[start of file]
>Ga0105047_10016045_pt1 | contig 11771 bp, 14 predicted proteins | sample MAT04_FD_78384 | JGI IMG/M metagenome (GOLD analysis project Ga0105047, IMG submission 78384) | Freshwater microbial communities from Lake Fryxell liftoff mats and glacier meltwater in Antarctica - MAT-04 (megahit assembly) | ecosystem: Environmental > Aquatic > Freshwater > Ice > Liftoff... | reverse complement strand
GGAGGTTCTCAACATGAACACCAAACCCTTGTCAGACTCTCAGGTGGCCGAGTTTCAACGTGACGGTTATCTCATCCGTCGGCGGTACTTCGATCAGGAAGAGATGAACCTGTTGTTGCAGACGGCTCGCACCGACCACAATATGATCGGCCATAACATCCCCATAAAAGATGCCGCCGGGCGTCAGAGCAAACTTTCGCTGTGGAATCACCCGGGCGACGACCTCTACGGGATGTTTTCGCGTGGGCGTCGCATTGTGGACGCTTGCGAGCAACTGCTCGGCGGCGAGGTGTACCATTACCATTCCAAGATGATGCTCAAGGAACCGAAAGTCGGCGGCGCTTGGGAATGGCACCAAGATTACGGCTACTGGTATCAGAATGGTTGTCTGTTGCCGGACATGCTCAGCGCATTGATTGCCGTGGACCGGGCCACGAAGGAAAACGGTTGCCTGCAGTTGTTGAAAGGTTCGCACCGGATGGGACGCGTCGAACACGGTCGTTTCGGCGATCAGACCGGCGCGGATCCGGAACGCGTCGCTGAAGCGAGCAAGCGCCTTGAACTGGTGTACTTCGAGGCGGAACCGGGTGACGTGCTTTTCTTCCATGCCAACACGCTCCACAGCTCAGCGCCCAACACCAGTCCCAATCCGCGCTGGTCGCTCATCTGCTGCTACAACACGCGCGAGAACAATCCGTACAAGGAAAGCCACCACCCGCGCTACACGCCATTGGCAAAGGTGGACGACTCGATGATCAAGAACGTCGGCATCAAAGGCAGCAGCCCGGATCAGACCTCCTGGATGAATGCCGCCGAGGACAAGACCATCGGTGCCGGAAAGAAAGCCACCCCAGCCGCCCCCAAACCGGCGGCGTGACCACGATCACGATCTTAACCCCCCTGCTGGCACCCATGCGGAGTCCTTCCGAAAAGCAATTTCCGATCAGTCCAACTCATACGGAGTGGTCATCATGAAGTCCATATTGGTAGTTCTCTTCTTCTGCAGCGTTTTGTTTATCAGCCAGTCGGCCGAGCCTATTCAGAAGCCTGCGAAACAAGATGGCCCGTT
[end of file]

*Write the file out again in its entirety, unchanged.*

>Ga0105047_10016045_pt1 | contig 11771 bp, 14 predicted proteins | sample MAT04_FD_78384 | JGI IMG/M metagenome (GOLD analysis project Ga0105047, IMG submission 78384) | Freshwater microbial communities from Lake Fryxell liftoff mats and glacier meltwater in Antarctica - MAT-04 (megahit assembly) | ecosystem: Environmental > Aquatic > Freshwater > Ice > Liftoff... | reverse complement strand
GGAGGTTCTCAACATGAACACCAAACCCTTGTCAGACTCTCAGGTGGCCGAGTTTCAACGTGACGGTTATCTCATCCGTCGGCGGTACTTCGATCAGGAAGAGATGAACCTGTTGTTGCAGACGGCTCGCACCGACCACAATATGATCGGCCATAACATCCCCATAAAAGATGCCGCCGGGCGTCAGAGCAAACTTTCGCTGTGGAATCACCCGGGCGACGACCTCTACGGGATGTTTTCGCGTGGGCGTCGCATTGTGGACGCTTGCGAGCAACTGCTCGGCGGCGAGGTGTACCATTACCATTCCAAGATGATGCTCAAGGAACCGAAAGTCGGCGGCGCTTGGGAATGGCACCAAGATTACGGCTACTGGTATCAGAATGGTTGTCTGTTGCCGGACATGCTCAGCGCATTGATTGCCGTGGACCGGGCCACGAAGGAAAACGGTTGCCTGCAGTTGTTGAAAGGTTCGCACCGGATGGGACGCGTCGAACACGGTCGTTTCGGCGATCAGACCGGCGCGGATCCGGAACGCGTCGCTGAAGCGAGCAAGCGCCTTGAACTGGTGTACTTCGAGGCGGAACCGGGTGACGTGCTTTTCTTCCATGCCAACACGCTCCACAGCTCAGCGCCCAACACCAGTCCCAATCCGCGCTGGTCGCTCATCTGCTGCTACAACACGCGCGAGAACAATCCGTACAAGGAAAGCCACCACCCGCGCTACACGCCATTGGCAAAGGTGGACGACTCGATGATCAAGAACGTCGGCATCAAAGGCAGCAGCCCGGATCAGACCTCCTGGATGAATGCCGCCGAGGACAAGACCATCGGTGCCGGAAAGAAAGCCACCCCAGCCGCCCCCAAACCGGCGGCGTGACCACGATCACGATCTTAACCCCCCTGCTGGCACCCATGCGGAGTCCTTCCGAAAAGCAATTTCCGATCAGTCCAACTCATACGGAGTGGTCATCATGAAGTCCATATTGGTAGTTCTCTTCTTCTGCAGCGTTTTGTTTATCAGCCAGTCGGCCGAGCCTATTCAGAAGCCTGCGAAACAAGATGGCCCGTT